«Only one journey is possible: the journey within. Man can never reach back to the point of origin, because he has changed in the process»
There is a curious historical connection (and probably not only a historical one) between the Turkish city of Istanbul and Italy, as well as with Rome, its capital city. Previously known as Byzantium and later as Constantinople, Istanbul was renamed ‘Nova Roma’ by Roman Emperor Constantine I and appointed as the capital of the Roman Empire. Today, thanks to an extraordinary joint scheme by Atelye 70, a Turkish architecture practice, and Rome-based firms Insula architettura e ingegneria and Studioillumina, has further cemented the two eternal cities, reaffirming this connection.
The Basilica Cistern (Yerebatan Sarayi, which in Turkish means “subterranean palace”) was originally designed in Constantine’s time. It is a monumental underground chamber whose entrance is in Saint Sophia square, with a surface area of 140 metres by 70 metres, and it is supported by 336 columns, each 9 metres high, arranged in 12 rows. It was rediscovered in the 16th century.
Adriano Caputo, architect and founder of StudioIllumina, tells us about some of the conceptual ideas behind the new lighting project of the Basilica Cistern: «This light narrative involves various perceptual scenarios; a single elliptical projector, placed on the wall opposite the route of the walkway, illuminates each of the columns from the bottom up. Light levels gradually decrease as visitors walk further into the route through the underground space, conveying a sense of an almost archeological and personal exploration».
The Rome-based architect, who was inspired by the words of Jean-Paul Sartre (I have crossed the seas, I have left cities behind me, and I have followed the rivers towards their source or plunged into forests), explains: «The walk into the chamber feels like plunging into a forest revealed just in silhouette and is inspired to the ancient world of miniatures. It pays homage to the Eastern world, where perspective does not play a central role; it kind of wanes in the background to leave room for drawings and shapes».
«I descended the stairs, and the landlord and I rowed with torches and wandered among a forest of pillars, which were partly submerged underwater».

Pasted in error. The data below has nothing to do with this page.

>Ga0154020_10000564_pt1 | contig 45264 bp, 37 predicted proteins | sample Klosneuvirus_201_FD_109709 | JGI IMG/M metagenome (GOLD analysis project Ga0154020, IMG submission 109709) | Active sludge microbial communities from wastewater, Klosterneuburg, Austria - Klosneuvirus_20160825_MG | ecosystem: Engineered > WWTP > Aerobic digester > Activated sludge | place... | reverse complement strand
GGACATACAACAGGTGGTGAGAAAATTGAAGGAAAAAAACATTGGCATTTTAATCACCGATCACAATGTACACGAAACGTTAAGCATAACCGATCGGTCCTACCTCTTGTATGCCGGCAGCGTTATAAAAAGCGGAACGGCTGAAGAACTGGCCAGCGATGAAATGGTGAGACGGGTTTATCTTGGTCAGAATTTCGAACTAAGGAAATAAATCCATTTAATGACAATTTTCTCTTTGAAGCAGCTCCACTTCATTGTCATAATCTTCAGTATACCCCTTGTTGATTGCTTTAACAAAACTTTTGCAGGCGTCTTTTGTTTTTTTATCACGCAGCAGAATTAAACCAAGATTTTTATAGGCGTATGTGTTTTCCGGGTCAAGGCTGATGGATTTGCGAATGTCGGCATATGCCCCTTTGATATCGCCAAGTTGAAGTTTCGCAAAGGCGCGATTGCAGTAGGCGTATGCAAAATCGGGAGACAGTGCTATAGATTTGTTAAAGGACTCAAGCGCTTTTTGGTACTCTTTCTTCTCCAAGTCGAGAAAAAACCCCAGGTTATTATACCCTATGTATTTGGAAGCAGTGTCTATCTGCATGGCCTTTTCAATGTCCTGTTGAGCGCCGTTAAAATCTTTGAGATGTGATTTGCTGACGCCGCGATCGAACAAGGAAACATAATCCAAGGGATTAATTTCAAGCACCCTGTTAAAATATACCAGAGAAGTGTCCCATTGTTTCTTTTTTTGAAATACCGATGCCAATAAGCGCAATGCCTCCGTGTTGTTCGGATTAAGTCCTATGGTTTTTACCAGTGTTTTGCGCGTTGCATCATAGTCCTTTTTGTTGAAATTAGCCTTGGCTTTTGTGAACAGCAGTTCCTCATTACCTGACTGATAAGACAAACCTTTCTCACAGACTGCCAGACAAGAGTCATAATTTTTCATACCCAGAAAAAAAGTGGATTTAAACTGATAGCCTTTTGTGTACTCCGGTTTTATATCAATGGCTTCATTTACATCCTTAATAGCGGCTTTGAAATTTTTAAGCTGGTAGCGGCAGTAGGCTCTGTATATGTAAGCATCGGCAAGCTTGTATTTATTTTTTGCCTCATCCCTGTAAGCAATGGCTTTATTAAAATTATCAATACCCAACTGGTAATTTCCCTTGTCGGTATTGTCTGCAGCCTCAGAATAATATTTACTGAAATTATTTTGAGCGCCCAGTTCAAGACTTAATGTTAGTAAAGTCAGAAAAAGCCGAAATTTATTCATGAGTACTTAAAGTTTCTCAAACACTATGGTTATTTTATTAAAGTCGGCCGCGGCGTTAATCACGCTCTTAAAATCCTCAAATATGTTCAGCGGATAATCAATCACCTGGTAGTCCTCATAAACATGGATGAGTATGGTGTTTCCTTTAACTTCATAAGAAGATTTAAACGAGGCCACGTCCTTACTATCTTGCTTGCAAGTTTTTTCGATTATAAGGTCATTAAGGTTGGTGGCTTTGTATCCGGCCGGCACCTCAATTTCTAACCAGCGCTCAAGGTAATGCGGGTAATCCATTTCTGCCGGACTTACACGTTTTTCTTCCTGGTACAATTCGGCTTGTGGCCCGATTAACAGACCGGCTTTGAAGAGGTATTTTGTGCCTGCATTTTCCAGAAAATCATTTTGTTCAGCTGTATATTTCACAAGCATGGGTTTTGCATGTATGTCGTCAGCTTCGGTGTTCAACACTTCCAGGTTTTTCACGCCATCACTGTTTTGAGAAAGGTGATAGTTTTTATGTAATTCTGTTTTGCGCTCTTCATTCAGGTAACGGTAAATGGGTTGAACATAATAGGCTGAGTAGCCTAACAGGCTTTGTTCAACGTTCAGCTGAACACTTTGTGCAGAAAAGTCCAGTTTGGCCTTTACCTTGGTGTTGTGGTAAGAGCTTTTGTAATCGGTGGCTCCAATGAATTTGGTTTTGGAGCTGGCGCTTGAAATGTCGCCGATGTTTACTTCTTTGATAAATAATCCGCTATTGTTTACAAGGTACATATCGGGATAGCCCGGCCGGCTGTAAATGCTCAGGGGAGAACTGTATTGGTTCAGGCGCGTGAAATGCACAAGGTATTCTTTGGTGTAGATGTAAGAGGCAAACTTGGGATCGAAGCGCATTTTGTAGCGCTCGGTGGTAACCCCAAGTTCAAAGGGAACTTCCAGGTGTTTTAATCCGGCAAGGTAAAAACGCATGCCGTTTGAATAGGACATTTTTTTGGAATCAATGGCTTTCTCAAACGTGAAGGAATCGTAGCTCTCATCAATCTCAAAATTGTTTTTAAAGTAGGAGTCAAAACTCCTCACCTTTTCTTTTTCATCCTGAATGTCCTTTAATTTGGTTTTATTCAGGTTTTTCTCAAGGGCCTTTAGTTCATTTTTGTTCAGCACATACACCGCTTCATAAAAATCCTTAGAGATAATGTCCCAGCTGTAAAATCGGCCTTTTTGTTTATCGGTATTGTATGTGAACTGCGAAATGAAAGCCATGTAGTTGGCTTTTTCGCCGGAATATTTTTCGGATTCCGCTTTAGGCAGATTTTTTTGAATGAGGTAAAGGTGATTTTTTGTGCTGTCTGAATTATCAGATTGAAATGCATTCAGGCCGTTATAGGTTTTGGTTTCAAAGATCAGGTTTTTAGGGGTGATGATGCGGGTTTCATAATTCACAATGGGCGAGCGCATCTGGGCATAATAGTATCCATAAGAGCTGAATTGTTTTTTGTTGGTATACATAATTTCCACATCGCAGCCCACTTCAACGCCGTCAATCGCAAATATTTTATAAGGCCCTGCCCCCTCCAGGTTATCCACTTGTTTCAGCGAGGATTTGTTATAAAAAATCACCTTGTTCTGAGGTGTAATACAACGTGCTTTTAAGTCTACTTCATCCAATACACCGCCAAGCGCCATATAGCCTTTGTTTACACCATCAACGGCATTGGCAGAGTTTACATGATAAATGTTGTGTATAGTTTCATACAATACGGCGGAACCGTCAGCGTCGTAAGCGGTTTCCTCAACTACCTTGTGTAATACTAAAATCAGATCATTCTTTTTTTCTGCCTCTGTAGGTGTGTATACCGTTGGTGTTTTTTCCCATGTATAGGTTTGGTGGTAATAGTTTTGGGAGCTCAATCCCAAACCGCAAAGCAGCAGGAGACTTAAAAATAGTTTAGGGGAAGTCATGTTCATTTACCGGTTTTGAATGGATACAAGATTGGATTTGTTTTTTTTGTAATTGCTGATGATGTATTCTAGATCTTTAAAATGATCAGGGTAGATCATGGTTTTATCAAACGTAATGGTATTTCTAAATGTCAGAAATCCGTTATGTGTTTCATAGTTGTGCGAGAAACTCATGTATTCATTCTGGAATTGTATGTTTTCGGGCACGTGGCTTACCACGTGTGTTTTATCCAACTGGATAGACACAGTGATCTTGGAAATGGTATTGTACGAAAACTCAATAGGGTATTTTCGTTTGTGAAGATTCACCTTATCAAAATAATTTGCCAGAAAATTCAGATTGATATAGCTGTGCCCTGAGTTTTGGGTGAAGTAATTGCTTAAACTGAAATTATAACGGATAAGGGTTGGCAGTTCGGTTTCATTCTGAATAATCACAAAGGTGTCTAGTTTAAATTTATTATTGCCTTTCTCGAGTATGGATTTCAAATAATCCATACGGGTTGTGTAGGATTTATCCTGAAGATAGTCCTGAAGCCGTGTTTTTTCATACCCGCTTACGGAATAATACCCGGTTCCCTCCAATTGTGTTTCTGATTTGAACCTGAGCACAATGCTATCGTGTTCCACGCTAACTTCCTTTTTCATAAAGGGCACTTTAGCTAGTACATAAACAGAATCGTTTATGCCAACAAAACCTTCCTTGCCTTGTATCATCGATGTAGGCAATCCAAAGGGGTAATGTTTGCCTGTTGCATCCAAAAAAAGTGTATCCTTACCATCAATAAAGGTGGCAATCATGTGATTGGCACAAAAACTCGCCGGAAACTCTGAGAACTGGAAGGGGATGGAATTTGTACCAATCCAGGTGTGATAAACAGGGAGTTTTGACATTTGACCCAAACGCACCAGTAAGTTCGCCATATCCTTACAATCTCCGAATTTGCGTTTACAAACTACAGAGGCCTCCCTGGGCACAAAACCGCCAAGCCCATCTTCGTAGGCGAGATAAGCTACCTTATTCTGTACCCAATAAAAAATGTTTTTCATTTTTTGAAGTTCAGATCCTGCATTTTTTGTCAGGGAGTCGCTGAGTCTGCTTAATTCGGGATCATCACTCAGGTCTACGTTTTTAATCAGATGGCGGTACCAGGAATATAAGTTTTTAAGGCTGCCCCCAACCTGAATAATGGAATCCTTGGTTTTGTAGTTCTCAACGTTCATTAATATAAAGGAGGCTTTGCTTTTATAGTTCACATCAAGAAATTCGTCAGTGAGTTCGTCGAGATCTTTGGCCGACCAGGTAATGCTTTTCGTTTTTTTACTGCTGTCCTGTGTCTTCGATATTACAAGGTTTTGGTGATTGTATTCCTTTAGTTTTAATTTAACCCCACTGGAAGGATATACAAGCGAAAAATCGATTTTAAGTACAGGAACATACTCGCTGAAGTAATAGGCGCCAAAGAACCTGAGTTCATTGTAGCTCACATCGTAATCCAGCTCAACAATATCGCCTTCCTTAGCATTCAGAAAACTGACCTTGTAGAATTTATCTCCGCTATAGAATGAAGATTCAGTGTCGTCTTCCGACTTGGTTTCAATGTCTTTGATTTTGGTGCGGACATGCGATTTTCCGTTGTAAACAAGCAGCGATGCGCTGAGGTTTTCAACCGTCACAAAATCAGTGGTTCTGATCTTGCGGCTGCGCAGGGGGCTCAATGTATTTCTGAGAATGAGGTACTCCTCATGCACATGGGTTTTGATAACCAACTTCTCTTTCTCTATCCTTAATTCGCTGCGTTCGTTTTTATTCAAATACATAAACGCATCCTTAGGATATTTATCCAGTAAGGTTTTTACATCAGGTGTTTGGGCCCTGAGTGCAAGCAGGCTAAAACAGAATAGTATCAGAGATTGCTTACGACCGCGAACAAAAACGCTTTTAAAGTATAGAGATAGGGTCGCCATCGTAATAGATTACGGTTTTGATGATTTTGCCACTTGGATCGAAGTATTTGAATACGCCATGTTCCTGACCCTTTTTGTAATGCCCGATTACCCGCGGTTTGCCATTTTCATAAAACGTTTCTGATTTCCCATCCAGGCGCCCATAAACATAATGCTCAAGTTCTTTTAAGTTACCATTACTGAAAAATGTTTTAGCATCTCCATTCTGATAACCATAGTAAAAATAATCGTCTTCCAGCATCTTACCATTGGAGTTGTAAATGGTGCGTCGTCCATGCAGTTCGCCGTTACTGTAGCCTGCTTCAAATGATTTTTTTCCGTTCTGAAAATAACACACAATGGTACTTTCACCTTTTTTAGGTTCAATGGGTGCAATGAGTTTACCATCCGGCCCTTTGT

Pierre Gilles, when first entering the Cistern, 1500
Italo Calvino was the inspiring source for this narrative which has been conceived as a journey, almost an odyssey – a return trip between East and West where the Medusa-headed columns stand for the end of the journey in and the beginning of the journey out and seem to symbolically represent the flow of life.
Water is the constant throughout the Cistern, ever present through the journey – an ongoing mirror which draws silhouettes on the journey in and outlines the architectural silhouette on the journey out. There is only a flickering moment in the journey where the light of the columns fades into a different, grazing light to reveal the coarse surface of the original flooring and the bases of all columns. High up, only a faint glimmer of light reaches up to the vaults. Half-way through, quite unexpectedly, the subterranean space takes on the hues of Turkey’s atmosphere, seamlessly shifting from aquamarine to amber according to the whims of zultanite, the Anatolian gem whose colour changes with light.
«Walking presupposes that at every step the world changes in some aspect and also that something changes in us».
In closing, Adriano Caputo notes how the lighting design scheme is hinged upon the idea of a maze and forest – a forest that is almost labyrinthine in its architectural structure: «The Cistern can be likened to a swamp forest… where all the senses are awakened and where reflections and water sounds go hand in hand… an immersive journey that involves both the senses and the mind, providing a unique experience that makes the Basilica Cistern one of the most sought-after places in the world».